Open Access

Schizophrenia and substance use comorbidity: a genome-wide perspective

Genome Medicine20179:25

https://doi.org/10.1186/s13073-017-0423-3

Published: 21 March 2017

Editorial summary

Dual diagnosis with substance use disorders (SUDs) consistently contributes to the premature mortality and increased disability observed in schizophrenia. Large genome-wide association studies are providing the information needed to investigate the genetic architecture of psychiatric disorders. Here, we discuss recent genetic investigations of dual diagnosis (i.e., schizophrenia plus a SUD) and how these findings can inform public health messages.

Theories of dual diagnosis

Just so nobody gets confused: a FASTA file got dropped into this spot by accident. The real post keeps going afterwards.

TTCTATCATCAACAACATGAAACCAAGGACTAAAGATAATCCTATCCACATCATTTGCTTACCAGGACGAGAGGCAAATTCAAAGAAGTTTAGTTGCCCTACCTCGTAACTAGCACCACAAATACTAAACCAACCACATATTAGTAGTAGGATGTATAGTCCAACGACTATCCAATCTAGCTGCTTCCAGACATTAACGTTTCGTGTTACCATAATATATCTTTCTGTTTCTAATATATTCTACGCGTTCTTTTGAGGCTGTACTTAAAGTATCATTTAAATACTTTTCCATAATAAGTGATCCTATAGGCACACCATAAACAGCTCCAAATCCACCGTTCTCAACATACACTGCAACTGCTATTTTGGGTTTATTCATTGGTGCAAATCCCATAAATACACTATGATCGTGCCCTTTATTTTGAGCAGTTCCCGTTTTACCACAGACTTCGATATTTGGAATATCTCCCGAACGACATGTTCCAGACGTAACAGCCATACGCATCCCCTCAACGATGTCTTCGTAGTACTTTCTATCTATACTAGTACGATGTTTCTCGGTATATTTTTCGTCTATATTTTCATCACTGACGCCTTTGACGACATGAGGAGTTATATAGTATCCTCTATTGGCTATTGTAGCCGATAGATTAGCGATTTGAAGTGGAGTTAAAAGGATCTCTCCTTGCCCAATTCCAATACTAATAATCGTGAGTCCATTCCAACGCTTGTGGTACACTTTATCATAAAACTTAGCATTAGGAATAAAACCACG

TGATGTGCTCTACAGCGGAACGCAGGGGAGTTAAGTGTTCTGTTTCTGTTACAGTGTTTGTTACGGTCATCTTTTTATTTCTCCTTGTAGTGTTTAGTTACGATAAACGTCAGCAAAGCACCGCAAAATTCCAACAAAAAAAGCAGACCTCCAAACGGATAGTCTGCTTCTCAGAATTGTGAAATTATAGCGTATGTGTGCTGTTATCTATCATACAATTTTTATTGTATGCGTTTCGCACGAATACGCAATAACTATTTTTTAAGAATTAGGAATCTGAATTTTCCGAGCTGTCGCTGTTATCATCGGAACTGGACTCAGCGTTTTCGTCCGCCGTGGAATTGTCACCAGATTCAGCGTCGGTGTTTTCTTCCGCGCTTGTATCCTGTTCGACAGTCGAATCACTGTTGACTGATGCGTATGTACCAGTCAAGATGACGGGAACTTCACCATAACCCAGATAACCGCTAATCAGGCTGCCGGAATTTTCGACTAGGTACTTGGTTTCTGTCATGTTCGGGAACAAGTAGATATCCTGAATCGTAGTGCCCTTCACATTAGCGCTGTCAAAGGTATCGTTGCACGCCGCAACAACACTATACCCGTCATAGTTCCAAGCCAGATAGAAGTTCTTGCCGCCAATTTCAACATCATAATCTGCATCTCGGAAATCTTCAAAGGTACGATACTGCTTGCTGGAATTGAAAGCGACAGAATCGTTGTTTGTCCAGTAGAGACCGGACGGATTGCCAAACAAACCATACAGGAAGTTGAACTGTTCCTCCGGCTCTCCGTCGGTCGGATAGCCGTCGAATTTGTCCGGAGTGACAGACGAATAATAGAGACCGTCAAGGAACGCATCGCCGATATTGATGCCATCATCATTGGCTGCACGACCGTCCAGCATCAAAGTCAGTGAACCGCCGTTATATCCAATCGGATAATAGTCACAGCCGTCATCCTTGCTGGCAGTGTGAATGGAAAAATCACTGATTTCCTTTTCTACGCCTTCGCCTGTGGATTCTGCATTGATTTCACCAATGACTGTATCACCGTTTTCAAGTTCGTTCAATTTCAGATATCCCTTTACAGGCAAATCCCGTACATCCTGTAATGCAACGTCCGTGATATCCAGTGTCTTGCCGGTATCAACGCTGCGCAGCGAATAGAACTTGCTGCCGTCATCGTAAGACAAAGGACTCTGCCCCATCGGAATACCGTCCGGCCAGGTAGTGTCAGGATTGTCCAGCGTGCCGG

The comorbidity between a mental illness and a substance use disorder (SUD; i.e., a condition in which the use of one or more substances leads to a clinically relevant impairment or to distress) is usually defined as a dual diagnosis. This is frequent, dangerous and problematic when the psychiatric illness is schizophrenia (in this article, we will refer to comorbidity specifically of schizophrenia and a SUD as “dual diagnosis”). Individuals with schizophrenia are more likely than those without the disorder to smoke, heavily use alcohol, heavily use cannabis, and use recreational drugs; these factors contribute to the premature mortality and increased disability observed in patients with schizophrenia [1]. Accordingly, understanding the pathogenesis of dual diagnosis as an entity has the potential to improve clinical outcomes. There are four major theories to explain the prevalence of dual diagnosis. First, the “self-medication” hypothesis suggests that individuals with schizophrenia develop a SUD because they feel it improves some of their symptoms. A second possibility is that schizophrenia and SUDs are influenced by a common pathophysiology (i.e., shared genetic mechanisms). Third, in the diathesis-stress model, genetic predisposition interacts with chronic substance use, and this interaction results in the onset of schizophrenia. A final theory is that impaired social and occupational function due to schizophrenia together with exposure to poor social environments coincide with an increased risk of substance use. Numerous approaches have been used to investigate these hypotheses, but substantive progress in understanding the underlying genetic architecture has been made only recently. Here, we describe the results from genome-wide association studies (GWAS) and discuss how this information can be used to test the above-mentioned hypotheses regarding the pathogenesis of dual diagnosis in schizophrenia.